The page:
I guess this goes to show, that anyone, anywhere, in any time period can surprise you!  We can never assume we know anyone, even if the facts are staring us in the face.

Friday, October 22, 2010

Roman Synod: Eastern Catholic Bishop Calls for End to Ban on Ordaining Married Men

The Roman Synod in the Middle East hasn't gotten the press coverage it deserves. Some of the issues facing the Christians in the region are increased dicrimination and violence, emmigration to more tolerant countries and increased respect from Rome. While the synod is meant to address all Christians in the holy land, some Eastern Rite churches, who joined with Rome in the past desire more respect. Never the less, I found this article interesting!

Roman Synod: Eastern Catholic Bishop Calls for End to Ban on Ordaining Married Men

When Did the Puritans Get So Cranky?

They were two people in love.  Thrust together by a bloody Civil War, determined to live a quiet life after the fighting had ceased.  She was from the Midwest, he from New England, both looking for the perfect place for a family.  The New Englander, enamored by the beauty of Northeastern Ohio, consented to settling in the Mahoning Valley.  His wife, a fun loving woman of Pennsylvania Dutch descent, ecstatically agreed with her husband.  New England was stuffy, prudish and home to the non congenial Puritans and while her new husband was descended from their stock, she didn't want to suffocate in New England.  According to family lore, this is why my great great grandparents, the Moodys, decided to settle in Ohio after William had served in the Civil War.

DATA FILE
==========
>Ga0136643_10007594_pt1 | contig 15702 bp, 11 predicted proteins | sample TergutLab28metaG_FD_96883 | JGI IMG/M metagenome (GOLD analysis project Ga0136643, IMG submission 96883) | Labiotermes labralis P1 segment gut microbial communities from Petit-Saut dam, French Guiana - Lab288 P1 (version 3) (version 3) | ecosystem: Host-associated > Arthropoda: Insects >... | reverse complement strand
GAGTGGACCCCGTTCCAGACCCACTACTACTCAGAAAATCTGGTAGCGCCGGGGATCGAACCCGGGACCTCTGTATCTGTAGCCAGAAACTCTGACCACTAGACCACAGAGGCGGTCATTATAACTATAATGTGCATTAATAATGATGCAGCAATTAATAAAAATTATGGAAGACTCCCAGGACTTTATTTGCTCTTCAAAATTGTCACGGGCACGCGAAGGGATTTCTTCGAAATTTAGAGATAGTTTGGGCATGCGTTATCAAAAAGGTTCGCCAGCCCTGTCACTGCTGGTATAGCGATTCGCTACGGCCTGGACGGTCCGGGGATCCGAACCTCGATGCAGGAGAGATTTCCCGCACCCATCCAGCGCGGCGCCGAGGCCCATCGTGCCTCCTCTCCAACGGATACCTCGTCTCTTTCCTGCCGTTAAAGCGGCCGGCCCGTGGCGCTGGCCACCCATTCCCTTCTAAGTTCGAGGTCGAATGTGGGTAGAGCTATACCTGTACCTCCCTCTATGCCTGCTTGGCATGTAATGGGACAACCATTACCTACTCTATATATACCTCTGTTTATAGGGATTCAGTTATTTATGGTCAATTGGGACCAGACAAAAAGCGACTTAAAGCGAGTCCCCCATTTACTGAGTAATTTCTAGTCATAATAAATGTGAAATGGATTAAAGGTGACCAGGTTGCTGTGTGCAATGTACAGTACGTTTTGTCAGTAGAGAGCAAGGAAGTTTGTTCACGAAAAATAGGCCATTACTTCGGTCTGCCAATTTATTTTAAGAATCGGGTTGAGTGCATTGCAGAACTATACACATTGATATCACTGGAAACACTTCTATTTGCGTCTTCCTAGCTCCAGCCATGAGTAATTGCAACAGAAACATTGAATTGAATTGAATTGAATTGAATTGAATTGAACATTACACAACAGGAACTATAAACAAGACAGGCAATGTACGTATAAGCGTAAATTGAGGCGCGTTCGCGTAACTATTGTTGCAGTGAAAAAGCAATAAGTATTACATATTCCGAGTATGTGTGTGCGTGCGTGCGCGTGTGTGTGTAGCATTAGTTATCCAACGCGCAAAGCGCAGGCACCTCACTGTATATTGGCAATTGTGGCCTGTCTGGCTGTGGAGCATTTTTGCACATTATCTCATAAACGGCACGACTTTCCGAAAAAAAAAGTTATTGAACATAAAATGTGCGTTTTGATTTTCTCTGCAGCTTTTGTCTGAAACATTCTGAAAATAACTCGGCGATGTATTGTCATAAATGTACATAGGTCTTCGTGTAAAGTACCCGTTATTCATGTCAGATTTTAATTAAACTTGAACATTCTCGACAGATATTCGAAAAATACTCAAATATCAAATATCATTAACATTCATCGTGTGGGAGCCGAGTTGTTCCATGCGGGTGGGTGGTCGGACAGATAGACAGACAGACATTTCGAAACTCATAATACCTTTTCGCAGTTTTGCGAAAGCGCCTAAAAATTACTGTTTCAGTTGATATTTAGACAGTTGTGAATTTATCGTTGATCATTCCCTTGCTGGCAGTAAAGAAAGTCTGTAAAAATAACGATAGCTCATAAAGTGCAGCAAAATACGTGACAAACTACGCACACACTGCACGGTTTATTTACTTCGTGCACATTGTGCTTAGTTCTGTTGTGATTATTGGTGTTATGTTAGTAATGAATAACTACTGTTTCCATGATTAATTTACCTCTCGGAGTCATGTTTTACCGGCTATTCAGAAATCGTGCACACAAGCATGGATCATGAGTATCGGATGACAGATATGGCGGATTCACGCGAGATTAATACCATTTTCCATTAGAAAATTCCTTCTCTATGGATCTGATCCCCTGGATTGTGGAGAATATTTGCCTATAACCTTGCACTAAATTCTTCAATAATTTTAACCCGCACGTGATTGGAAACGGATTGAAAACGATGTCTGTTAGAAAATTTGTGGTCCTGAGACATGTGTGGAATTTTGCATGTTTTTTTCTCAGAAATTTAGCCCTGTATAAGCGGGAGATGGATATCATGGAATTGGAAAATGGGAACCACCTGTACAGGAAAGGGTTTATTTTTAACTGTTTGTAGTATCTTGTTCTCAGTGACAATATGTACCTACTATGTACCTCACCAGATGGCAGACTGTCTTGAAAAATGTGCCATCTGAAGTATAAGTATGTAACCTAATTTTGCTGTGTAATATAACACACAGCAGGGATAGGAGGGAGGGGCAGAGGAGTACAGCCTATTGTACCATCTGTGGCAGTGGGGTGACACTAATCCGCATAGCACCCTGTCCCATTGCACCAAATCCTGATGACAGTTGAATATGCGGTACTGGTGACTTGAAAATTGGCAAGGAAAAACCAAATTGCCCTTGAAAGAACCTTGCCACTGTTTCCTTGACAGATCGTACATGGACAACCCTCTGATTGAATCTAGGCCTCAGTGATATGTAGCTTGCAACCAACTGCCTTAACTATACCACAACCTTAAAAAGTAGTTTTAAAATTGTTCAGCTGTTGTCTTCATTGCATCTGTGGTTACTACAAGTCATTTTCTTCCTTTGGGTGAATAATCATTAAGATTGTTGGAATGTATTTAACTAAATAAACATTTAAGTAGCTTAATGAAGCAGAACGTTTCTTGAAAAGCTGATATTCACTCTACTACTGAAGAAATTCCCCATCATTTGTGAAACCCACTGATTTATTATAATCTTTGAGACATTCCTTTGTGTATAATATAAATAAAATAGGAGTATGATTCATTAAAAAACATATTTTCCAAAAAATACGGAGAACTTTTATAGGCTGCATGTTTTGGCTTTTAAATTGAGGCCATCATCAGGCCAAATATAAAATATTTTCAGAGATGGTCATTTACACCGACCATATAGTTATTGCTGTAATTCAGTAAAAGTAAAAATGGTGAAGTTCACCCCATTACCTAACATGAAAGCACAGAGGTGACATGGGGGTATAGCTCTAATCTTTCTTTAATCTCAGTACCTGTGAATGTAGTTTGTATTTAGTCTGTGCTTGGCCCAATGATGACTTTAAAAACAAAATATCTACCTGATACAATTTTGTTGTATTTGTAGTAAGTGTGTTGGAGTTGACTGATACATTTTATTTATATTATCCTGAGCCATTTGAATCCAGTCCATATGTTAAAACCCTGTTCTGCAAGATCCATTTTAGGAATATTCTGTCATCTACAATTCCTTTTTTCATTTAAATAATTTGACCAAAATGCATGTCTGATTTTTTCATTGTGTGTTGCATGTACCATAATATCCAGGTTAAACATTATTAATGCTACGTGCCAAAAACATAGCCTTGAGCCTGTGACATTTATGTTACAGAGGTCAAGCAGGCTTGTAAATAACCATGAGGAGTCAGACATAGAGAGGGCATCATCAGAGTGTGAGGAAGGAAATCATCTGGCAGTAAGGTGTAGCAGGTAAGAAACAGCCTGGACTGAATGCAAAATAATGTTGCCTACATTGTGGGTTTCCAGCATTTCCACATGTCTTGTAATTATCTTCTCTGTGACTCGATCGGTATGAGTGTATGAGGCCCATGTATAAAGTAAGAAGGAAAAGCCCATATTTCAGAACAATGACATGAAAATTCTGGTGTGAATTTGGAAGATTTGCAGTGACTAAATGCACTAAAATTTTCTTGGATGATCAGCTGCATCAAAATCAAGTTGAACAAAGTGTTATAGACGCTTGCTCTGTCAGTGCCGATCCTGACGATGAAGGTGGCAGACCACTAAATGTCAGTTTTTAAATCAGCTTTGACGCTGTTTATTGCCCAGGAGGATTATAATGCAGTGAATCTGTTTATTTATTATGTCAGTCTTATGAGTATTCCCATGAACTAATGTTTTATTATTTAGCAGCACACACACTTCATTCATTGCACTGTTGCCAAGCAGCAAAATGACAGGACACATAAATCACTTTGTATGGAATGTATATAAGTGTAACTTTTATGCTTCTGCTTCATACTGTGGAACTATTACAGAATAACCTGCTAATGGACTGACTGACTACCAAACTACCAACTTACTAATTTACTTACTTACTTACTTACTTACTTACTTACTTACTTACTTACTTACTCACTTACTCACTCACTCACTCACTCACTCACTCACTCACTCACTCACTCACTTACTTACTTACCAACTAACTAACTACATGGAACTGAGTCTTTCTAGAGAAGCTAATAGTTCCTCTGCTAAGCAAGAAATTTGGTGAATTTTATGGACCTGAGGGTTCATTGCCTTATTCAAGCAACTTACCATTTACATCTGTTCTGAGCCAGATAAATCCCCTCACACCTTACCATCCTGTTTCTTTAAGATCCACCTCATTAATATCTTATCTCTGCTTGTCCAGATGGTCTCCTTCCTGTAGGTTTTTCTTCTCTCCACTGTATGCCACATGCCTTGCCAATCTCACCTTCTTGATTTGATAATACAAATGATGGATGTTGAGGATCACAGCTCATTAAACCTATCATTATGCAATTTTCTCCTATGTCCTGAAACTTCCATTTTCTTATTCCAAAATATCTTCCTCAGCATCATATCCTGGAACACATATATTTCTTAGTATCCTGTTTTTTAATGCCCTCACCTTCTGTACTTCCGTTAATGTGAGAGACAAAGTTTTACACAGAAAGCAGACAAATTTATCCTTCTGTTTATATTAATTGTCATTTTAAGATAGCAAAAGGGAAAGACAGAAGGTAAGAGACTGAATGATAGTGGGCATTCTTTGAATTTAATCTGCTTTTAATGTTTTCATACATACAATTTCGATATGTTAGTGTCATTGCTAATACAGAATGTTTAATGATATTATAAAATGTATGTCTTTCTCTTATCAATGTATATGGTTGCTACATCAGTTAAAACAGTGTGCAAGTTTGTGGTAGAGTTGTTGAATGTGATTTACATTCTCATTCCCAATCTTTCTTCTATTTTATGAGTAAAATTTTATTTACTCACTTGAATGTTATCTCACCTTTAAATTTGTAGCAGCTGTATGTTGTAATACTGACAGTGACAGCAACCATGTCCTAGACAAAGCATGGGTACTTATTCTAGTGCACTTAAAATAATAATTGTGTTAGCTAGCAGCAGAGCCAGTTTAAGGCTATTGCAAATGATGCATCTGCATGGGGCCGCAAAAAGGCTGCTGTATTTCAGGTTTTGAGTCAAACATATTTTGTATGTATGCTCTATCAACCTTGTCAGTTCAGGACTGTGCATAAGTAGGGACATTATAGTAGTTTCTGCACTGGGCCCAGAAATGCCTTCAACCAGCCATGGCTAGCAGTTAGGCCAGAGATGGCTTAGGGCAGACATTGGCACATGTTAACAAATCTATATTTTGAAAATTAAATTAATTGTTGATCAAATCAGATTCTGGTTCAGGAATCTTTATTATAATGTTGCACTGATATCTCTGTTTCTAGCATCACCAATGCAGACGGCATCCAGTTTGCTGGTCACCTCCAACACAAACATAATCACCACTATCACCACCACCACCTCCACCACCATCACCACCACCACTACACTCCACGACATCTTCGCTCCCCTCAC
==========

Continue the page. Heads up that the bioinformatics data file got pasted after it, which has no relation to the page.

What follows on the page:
Why did my great great grandmother Caroline despise the Puritans so much?  Hadn't she read my previous posts on how rebellious and sexy the Puritans were?  Apparently, rebels weren't her thing, or maybe the views on Puritans had changed by the 1860's in America.  Which makes me ask the question, "did the Puritans become prudish over time or did something about American culture change?" 

According to the book by Bruce Daniels, "Puritans at Play: Leisure and Recreation in Colonial New England" Puritans enjoyed an active social life and many foreigners who came to Boston in the 17th century were impressed by the merriment that surrounded them.  According to Daniels, a Dutch painter described a joyous scene of full taverns, children milling about and colorful houses and gardens.

Daniels, however, suggests that while the foreign traders were having a wonderful time in Boston, other colonists, especially in Virginia and New York, began creating the image of the dour Puritan.  By the 19th century, the poor reputation of the Puritans had been set in stone, by novelists such as Nathaniel Hawthorne.

I believe two things happened in America, creating a perfect storm of a bad reputation for the Puritans.  First, it was the Enlightenment of the 17th and 18th centuries, which placed reason over religion.  While the Puritans valued reason, they were obsessed with sin and salvation.  This didn't blend well with the increasing humanist and scientific culture.